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Chinese stock losses, Trump tops GOP poll, Pee-proof walls

Photo: Hani Ali/Xinhua/ZUMA


Recent Turkish strikes against both ISIS in Syria and Kurdistan Workers Party militants in northern Iraq have "changed the regional game," Hürriyet quotes Prime Minister Ahmet Davutoglu as saying. But he insisted Turkey wouldn't use ground troops in the fight against ISIS. According toThe New York Times, Ankara and Washington have agreed on a plan to establish an ISIS-free zone in the Syrian territories along the Turkish border. But the newspaper foresees difficulties ahead, with Turkey and Syrian rebels more concerned with removing President Bashar al-Assad from power than defeating the terrorist group.


Plans to start today a five-day ceasefire between warring sides in Yemen have collapsed after clashes and strikes resumed within hours, Al Jazeera reports. The truce, demanded by Saudi-backed President Abd-Rabbu Mansour Hadi ostensibly to allow aid to reach civilians, was denounced by Houthi rebels as a potential attempt from government forces to regroup while a months-long airstrike campaign from the Saudi-led coalition continues to target the rebels and civilians, with at least 120 victims on Saturday.


The Shanghai composite index closed 8.48% down today, suffering its worst one-day fall since 2007, in what Bloomberg describes as "a blow to policymakers" just weeks after Beijing took drastic measures to stop a month of heavy losses. European stocks also fell in early trading.


Protecting the environment is not about "reconciling" man and nature but about giving each their due space. In large part, this means concentrating people in cities, Juan Manuel Ospina writes in for Colombian daily El Espectador: "What is needed … is to ‘decouple' development from its environmental impact. How? Through socio-economic and technological processes that will allow us to reduce our dependence on natural resources. The initiative wants to free the environment of its subservience to the economy, and save it by simply leaving it be, as far as possible. So it is not suggesting we should choose between environment and human welfare, but rather that we should guarantee our welfare without destroying nature."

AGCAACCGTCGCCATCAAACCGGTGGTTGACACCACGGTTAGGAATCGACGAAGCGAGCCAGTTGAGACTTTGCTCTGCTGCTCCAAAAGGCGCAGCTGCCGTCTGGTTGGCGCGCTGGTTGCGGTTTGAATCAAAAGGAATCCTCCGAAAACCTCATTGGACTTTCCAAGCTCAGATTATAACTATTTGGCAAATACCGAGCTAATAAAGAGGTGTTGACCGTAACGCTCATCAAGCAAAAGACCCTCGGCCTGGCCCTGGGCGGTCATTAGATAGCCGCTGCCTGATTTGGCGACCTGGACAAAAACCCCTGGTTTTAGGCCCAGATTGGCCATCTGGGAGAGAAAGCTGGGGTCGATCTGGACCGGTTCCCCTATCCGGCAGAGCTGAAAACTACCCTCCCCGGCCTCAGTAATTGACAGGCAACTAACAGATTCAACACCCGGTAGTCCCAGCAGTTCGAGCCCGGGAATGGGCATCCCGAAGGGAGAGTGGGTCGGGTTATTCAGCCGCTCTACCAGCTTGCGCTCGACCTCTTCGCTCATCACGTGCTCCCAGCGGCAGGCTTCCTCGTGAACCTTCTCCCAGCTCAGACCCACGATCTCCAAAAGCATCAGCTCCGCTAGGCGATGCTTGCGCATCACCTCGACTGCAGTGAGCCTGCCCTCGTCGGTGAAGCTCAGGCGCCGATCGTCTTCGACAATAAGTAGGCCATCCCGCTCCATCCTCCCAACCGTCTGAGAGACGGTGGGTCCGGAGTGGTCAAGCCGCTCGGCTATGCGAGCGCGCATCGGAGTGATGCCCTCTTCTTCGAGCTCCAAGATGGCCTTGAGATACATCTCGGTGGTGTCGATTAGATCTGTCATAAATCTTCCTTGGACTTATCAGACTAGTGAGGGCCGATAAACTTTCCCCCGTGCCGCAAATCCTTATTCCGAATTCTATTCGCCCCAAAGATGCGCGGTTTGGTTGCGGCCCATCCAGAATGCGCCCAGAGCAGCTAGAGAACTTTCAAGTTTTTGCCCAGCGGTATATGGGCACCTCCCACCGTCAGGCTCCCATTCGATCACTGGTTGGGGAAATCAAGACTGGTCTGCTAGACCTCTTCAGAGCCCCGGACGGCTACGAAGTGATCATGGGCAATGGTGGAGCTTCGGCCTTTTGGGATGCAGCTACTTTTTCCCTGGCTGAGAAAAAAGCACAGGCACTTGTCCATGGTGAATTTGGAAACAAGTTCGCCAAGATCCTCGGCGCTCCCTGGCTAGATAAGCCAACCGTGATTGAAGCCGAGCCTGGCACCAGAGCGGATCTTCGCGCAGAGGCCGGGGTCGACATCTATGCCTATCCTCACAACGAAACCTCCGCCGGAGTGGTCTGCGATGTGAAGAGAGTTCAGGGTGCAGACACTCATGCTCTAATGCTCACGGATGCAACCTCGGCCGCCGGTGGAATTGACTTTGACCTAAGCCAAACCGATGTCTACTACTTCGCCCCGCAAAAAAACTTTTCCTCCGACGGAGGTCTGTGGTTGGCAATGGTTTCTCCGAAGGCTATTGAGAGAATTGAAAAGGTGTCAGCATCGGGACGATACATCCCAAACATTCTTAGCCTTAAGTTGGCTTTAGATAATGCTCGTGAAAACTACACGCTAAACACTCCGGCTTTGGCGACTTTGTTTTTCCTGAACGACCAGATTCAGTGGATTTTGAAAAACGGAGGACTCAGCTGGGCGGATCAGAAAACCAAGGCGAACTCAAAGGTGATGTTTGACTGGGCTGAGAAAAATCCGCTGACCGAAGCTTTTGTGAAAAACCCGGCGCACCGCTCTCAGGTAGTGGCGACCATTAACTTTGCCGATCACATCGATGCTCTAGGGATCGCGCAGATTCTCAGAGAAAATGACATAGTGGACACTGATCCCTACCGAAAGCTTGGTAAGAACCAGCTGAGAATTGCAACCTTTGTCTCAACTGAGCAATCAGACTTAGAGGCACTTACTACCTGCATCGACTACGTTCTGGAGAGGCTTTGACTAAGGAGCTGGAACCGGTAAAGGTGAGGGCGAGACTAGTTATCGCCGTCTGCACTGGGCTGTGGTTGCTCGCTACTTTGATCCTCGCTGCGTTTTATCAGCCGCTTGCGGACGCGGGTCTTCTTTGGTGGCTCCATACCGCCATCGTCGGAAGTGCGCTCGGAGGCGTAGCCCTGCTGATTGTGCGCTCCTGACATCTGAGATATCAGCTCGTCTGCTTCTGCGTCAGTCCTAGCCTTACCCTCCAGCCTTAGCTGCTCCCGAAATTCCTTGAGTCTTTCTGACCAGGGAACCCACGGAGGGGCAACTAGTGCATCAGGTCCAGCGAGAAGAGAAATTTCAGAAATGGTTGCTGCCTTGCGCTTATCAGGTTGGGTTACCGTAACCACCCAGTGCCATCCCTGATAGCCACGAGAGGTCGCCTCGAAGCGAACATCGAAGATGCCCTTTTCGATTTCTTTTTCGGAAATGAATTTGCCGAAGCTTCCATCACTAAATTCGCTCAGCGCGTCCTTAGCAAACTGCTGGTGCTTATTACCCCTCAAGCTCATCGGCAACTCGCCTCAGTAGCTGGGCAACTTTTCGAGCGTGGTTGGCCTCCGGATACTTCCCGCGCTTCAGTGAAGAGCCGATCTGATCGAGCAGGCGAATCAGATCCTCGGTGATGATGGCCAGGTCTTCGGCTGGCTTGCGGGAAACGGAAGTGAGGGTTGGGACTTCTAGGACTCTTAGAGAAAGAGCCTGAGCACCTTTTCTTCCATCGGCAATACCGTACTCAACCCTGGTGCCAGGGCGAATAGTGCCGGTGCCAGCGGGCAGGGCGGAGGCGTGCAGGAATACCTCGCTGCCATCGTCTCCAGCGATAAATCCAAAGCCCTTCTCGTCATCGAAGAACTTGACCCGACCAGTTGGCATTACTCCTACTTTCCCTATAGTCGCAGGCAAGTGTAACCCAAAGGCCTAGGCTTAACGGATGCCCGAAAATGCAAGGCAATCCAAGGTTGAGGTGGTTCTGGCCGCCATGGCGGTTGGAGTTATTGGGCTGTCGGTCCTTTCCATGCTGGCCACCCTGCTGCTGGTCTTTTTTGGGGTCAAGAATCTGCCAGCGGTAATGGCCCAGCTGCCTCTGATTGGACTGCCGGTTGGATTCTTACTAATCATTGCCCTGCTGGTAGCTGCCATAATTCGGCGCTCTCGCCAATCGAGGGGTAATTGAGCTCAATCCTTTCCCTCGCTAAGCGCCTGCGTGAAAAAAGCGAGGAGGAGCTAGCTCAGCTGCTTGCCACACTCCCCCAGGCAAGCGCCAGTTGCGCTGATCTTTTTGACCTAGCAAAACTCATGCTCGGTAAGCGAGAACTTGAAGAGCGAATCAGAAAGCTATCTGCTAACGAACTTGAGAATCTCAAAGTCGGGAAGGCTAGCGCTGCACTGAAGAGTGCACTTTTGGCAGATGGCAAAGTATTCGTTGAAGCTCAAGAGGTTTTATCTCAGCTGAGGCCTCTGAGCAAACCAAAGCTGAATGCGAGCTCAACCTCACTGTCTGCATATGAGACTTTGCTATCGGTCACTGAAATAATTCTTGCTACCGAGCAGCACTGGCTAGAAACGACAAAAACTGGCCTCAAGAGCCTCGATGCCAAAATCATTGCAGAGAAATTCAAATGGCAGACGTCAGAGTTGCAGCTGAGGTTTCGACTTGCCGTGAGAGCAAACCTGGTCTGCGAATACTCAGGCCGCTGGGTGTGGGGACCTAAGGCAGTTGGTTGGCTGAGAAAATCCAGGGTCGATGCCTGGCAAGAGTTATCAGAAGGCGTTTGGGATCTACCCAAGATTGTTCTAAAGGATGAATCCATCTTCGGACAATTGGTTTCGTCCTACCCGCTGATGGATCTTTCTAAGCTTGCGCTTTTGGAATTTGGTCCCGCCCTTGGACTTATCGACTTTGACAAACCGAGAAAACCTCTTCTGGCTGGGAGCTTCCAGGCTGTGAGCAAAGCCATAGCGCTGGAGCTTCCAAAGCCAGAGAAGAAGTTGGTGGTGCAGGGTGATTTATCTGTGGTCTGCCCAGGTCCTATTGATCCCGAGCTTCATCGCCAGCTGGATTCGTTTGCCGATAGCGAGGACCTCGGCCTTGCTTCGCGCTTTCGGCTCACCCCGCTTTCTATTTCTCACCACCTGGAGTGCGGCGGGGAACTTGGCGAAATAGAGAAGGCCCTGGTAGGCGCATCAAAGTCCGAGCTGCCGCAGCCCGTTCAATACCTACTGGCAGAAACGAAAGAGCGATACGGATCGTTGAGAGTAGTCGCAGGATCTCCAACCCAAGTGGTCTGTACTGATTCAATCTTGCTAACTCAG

Read the full article, Best Hope To Save The Earth? Separate Humans From Nature.


"I suspect that some of my critics back home are suspecting that I'm back here to look for my birth certificate. That's not the case," U.S. President Barack Obama joked during his visit to Kenya. The presidential visit prompted many Kenyan parents to name their newborn babies after the president. The award for the most original goes to the parents who went with "AirForceOne Barack Obama."


Florida Governor and Republican White House hopeful Jeb Bush faces serious competition to win the support of GOP voters, according to a CNN telephone poll that puts controversy-engulfed Donald Trump first with 18%, three points more than Bush. National polls are crucial for the 16 Republican candidates ahead of an Aug. 6 debate on Fox News in which only the top 10 will appear.